"Every day things are getting a little more real for us, and we're excited to start this next stage in our lives," he writes. 

Netflix announced unlimited paid maternity and paternity leave earlier this year, sparking a slew of policy changes at other big tech companies like Microsoft, Amazon, and Adobe. Facebook has offered four months since before it was trendy.

Facebook ads chief Andrew "Boz" Bosworth told Business Insider's Racehl Gillett earlier this year that the company encourages men and women and all levels of the organization to take their full time off. 

"You know, we have a tremendously deep respect for people building their families," Bosworth said. "It's the most important thing for society. So you gotta take the conflicts out of it."

Fortunately for Zuck, he's got a deep bench at Facebook

Here's Zuck's full post:

 

SEE ALSO: Power players: the most important Facebook execs you've never heard of

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NOW WATCH: The 19-year-old Instagram model who quit social media says haters are just proving her point










9 at-home remedies that actually work

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campbell's soup let it snow commercial

Turns out mom was right. 

Chicken soup is good for a cold.

But it's not the only old-school remedy that scientists have actually found to be helpful.

Here are nine weird household tricks that you can actually use to ward off pain, soothe a cold, calm a headache, or brighten your smile.

SEE ALSO: 17 'healthy habits' you're better off giving up

RELATED: What 200 calories of your favorite Thanksgiving foods looks like

Feeling a cold coming on? Try gargling with plain water. A study of close to 400 healthy volunteers found that those who gargled with plain water were significantly less likely to come down with upper-respiratory-tract infections (URTIs) — a type of infection often linked with colds and the flu — during the study period than those who didn’t gargle. The researchers concluded that, “Simple water gargling was effective to prevent URTIs among healthy people.”



If you tend to get motion sick on trips, try packing along a couple pieces of ginger candy. One study comparing people taking a placebo with those taking ginger found that just one gram of the root was helpful in alleviating symptoms of seasickness, morning sickness, and nausea induced by chemotherapy.

In general, ginger may also be helpful for relieving gas and indigestion, Stephen Hanauer, MD, a professor of gastroenterology and hepatology at Northwestern University Feinberg School of Medicine, told Prevention.



Mom was right. While the jury’s still out on precisely why chicken soup makes us feel better when we’re sick, researchers are pretty certain that it does. For one study in which researchers were trying to pinpoint the effect the soup had on inflammation (a common component of colds), they found that it slowed the movement of neutrophils, the white blood cells that are the hallmark of acute infection. In other words, the soup appears to help calm down the inflammation that triggers many cold symptoms.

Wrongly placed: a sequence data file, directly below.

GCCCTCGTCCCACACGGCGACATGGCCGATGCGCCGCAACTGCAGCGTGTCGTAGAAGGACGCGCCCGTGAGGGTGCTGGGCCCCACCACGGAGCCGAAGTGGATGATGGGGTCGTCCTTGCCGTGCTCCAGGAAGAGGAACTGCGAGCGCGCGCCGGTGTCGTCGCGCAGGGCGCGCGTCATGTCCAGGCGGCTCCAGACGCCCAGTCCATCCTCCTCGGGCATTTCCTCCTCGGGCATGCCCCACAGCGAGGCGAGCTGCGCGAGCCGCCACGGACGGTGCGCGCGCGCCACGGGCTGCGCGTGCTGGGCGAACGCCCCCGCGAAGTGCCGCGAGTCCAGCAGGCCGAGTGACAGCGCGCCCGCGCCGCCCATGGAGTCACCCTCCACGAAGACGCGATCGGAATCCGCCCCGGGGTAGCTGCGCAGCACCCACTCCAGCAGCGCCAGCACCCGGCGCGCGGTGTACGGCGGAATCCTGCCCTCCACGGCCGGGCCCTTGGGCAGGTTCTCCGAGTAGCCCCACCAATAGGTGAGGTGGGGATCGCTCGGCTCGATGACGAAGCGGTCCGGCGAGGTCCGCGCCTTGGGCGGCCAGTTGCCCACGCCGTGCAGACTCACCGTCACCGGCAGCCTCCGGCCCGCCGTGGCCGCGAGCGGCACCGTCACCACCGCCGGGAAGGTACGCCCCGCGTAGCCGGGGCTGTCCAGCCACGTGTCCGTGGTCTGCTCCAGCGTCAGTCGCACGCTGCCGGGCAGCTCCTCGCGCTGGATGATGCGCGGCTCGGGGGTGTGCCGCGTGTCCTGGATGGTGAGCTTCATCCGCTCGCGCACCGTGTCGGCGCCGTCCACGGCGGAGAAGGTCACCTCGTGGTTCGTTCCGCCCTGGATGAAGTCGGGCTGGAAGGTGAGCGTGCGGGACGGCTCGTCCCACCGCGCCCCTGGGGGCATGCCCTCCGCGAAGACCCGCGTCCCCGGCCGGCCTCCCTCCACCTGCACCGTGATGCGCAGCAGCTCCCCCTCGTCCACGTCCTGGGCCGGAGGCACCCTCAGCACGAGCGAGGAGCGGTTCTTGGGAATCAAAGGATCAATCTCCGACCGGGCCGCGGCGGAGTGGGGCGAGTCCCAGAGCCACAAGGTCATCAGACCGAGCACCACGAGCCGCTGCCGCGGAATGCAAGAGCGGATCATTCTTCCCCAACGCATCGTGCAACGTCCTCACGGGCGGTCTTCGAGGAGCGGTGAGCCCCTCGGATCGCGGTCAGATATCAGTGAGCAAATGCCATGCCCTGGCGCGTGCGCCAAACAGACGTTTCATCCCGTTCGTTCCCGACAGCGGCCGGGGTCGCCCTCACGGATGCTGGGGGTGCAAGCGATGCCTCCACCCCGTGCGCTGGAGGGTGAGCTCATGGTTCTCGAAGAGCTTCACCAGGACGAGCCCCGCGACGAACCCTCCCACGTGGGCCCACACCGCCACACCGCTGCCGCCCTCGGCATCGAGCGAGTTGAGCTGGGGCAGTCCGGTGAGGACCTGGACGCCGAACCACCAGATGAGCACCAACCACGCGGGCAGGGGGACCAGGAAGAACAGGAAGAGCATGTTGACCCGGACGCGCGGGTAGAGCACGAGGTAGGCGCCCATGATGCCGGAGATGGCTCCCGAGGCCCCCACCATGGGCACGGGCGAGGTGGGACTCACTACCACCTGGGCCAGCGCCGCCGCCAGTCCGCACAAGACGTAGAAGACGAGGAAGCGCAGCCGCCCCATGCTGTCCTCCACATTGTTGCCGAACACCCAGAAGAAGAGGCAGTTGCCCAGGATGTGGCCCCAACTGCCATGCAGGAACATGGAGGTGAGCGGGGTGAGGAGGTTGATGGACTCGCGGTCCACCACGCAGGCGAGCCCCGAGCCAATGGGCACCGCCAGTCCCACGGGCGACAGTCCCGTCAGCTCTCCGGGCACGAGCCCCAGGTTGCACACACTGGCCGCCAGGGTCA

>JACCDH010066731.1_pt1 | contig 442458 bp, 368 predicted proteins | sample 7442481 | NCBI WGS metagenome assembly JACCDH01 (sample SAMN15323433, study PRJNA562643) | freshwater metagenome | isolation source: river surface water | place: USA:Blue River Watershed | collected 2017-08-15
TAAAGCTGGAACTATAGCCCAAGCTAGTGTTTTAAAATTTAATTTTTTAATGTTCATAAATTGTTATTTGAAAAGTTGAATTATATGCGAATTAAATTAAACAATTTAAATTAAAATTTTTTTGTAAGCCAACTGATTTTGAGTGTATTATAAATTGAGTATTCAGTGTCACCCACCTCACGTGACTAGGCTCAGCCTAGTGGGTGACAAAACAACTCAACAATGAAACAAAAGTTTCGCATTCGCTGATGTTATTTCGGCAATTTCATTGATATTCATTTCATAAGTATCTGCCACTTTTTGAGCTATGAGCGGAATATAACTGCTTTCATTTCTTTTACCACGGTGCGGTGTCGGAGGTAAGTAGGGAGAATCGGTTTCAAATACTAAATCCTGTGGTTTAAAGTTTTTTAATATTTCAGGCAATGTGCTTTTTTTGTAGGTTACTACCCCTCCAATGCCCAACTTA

See the rest of the story at Business Insider








12 weird psychological reasons someone might fall in love with you

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jay beyonceLove is mysterious, but it's probably not destiny.

According to the research, your hormones, interests, and upbringing all help determine who you fall for — and who falls for you.

Since your partner plays a significant role in your long-term health, happiness, and even your career prospects, we've scoured the studies and collected some of the psychological reasons two people click.

This is an updated version of an article originally written by Maggie Zhang.

SEE ALSO: Science says people decide these 9 things within seconds of meeting you

DON'T MISS: The 27 jobs that are most damaging to your health

If you're really, really alike

Decades of studies have shown that the cliché that "opposites attract" is totally off.

"Partners who are similar in broad dispositions, like personality, are more likely to feel the same way in their day-to-day lives," said Gian Gonzaga, lead author of a study of couples who met on eHarmony. "This may make it easier for partners to understand each other."



If you look like their opposite-sex parent

University of St. Andrews psychologist David Perrett and his colleagues found that some people are attracted to folks with the same hair and eye color of their opposite-sex parents, as well as the age range they saw at birth.

"We found that women born to 'old' parents (over 30) were less impressed by youth, and more attracted to age cues in male faces than women with 'young' parents (under 30)," the authors wrote. "For men, preferences for female faces were influenced by their mother's age and not their father's age, but only for long-term relationships."



If you smell right

A University of Southern California study of women who were ovulating suggested that some prefer the smell of T-shirts worn by men with high levels of testosterone.